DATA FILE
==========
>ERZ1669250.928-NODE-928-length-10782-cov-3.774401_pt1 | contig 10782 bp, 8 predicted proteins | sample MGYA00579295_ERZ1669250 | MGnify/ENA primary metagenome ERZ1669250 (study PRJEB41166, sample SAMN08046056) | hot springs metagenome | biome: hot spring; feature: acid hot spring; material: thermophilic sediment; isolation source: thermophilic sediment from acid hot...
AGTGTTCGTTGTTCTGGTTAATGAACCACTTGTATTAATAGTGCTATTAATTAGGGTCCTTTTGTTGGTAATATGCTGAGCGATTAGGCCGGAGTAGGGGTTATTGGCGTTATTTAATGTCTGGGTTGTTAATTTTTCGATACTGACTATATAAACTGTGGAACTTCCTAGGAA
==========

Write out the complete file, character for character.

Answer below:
>ERZ1669250.928-NODE-928-length-10782-cov-3.774401_pt1 | contig 10782 bp, 8 predicted proteins | sample MGYA00579295_ERZ1669250 | MGnify/ENA primary metagenome ERZ1669250 (study PRJEB41166, sample SAMN08046056) | hot springs metagenome | biome: hot spring; feature: acid hot spring; material: thermophilic sediment; isolation source: thermophilic sediment from acid hot...
AGTGTTCGTTGTTCTGGTTAATGAACCACTTGTATTAATAGTGCTATTAATTAGGGTCCTTTTGTTGGTAATATGCTGAGCGATTAGGCCGGAGTAGGGGTTATTGGCGTTATTTAATGTCTGGGTTGTTAATTTTTCGATACTGACTATATAAACTGTGGAACTTCCTAGGAA